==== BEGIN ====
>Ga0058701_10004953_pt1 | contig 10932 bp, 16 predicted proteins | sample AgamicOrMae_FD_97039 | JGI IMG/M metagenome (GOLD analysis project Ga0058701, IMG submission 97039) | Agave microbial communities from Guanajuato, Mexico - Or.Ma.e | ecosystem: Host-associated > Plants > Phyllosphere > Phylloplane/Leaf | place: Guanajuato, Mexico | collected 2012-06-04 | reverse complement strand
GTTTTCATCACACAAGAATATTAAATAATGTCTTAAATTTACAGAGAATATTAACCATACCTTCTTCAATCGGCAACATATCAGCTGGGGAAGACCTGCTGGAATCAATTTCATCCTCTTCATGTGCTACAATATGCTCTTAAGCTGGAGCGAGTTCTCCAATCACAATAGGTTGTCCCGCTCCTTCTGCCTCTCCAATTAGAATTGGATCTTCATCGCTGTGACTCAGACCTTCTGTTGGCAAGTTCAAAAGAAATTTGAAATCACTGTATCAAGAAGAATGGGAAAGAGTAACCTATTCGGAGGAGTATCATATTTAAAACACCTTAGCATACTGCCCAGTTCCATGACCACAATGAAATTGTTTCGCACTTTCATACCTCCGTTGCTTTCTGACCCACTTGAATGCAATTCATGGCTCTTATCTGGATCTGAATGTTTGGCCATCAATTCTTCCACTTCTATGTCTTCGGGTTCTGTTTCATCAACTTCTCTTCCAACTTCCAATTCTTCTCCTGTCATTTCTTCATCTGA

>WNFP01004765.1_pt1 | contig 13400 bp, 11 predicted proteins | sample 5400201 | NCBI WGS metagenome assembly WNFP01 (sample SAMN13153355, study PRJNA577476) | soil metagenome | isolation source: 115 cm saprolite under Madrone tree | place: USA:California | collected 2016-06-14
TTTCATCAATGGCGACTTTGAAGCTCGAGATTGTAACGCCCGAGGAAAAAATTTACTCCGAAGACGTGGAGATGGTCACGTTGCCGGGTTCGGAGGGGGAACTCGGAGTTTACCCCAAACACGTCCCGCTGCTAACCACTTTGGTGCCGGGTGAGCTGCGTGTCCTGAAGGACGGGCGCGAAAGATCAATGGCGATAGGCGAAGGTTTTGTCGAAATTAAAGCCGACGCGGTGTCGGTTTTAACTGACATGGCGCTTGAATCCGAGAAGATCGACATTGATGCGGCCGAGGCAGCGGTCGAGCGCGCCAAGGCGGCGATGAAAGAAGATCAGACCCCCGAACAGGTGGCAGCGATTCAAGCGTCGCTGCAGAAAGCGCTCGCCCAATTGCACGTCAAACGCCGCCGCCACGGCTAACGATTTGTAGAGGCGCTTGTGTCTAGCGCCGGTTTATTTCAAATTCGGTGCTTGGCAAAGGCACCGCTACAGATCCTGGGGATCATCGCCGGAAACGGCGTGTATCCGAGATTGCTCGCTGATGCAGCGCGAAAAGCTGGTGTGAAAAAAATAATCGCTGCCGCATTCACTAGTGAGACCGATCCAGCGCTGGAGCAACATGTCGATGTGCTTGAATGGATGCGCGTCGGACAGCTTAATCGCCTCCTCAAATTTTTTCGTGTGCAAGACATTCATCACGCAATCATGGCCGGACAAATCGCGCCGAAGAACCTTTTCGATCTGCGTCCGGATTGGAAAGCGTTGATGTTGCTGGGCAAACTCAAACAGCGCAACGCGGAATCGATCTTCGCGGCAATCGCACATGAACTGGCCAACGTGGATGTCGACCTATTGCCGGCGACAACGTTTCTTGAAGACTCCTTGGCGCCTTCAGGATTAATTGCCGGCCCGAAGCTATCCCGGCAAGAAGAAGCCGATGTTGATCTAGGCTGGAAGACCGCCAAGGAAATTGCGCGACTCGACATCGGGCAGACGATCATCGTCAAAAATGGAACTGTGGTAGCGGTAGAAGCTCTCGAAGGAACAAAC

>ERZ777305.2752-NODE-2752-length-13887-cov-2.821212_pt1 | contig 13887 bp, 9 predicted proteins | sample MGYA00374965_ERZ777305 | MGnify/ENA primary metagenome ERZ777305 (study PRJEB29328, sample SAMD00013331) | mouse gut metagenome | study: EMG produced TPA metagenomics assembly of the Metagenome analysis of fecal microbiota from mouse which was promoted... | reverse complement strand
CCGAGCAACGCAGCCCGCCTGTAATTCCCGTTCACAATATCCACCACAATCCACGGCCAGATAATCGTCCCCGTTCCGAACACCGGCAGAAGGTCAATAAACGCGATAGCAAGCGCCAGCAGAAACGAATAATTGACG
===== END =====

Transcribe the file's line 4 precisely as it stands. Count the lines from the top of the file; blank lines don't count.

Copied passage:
TTTCATCAATGGCGACTTTGAAGCTCGAGATTGTAACGCCCGAGGAAAAAATTTACTCCGAAGACGTGGAGATGGTCACGTTGCCGGGTTCGGAGGGGGAACTCGGAGTTTACCCCAAACACGTCCCGCTGCTAACCACTTTGGTGCCGGGTGAGCTGCGTGTCCTGAAGGACGGGCGCGAAAGATCAATGGCGATAGGCGAAGGTTTTGTCGAAATTAAAGCCGACGCGGTGTCGGTTTTAACTGACATGGCGCTTGAATCCGAGAAGATCGACATTGATGCGGCCGAGGCAGCGGTCGAGCGCGCCAAGGCGGCGATGAAAGAAGATCAGACCCCCGAACAGGTGGCAGCGATTCAAGCGTCGCTGCAGAAAGCGCTCGCCCAATTGCACGTCAAACGCCGCCGCCACGGCTAACGATTTGTAGAGGCGCTTGTGTCTAGCGCCGGTTTATTTCAAATTCGGTGCTTGGCAAAGGCACCGCTACAGATCCTGGGGATCATCGCCGGAAACGGCGTGTATCCGAGATTGCTCGCTGATGCAGCGCGAAAAGCTGGTGTGAAAAAAATAATCGCTGCCGCATTCACTAGTGAGACCGATCCAGCGCTGGAGCAACATGTCGATGTGCTTGAATGGATGCGCGTCGGACAGCTTAATCGCCTCCTCAAATTTTTTCGTGTGCAAGACATTCATCACGCAATCATGGCCGGACAAATCGCGCCGAAGAACCTTTTCGATCTGCGTCCGGATTGGAAAGCGTTGATGTTGCTGGGCAAACTCAAACAGCGCAACGCGGAATCGATCTTCGCGGCAATCGCACATGAACTGGCCAACGTGGATGTCGACCTATTGCCGGCGACAACGTTTCTTGAAGACTCCTTGGCGCCTTCAGGATTAATTGCCGGCCCGAAGCTATCCCGGCAAGAAGAAGCCGATGTTGATCTAGGCTGGAAGACCGCCAAGGAAATTGCGCGACTCGACATCGGGCAGACGATCATCGTCAAAAATGGAACTGTGGTAGCGGTAGAAGCTCTCGAAGGAACAAAC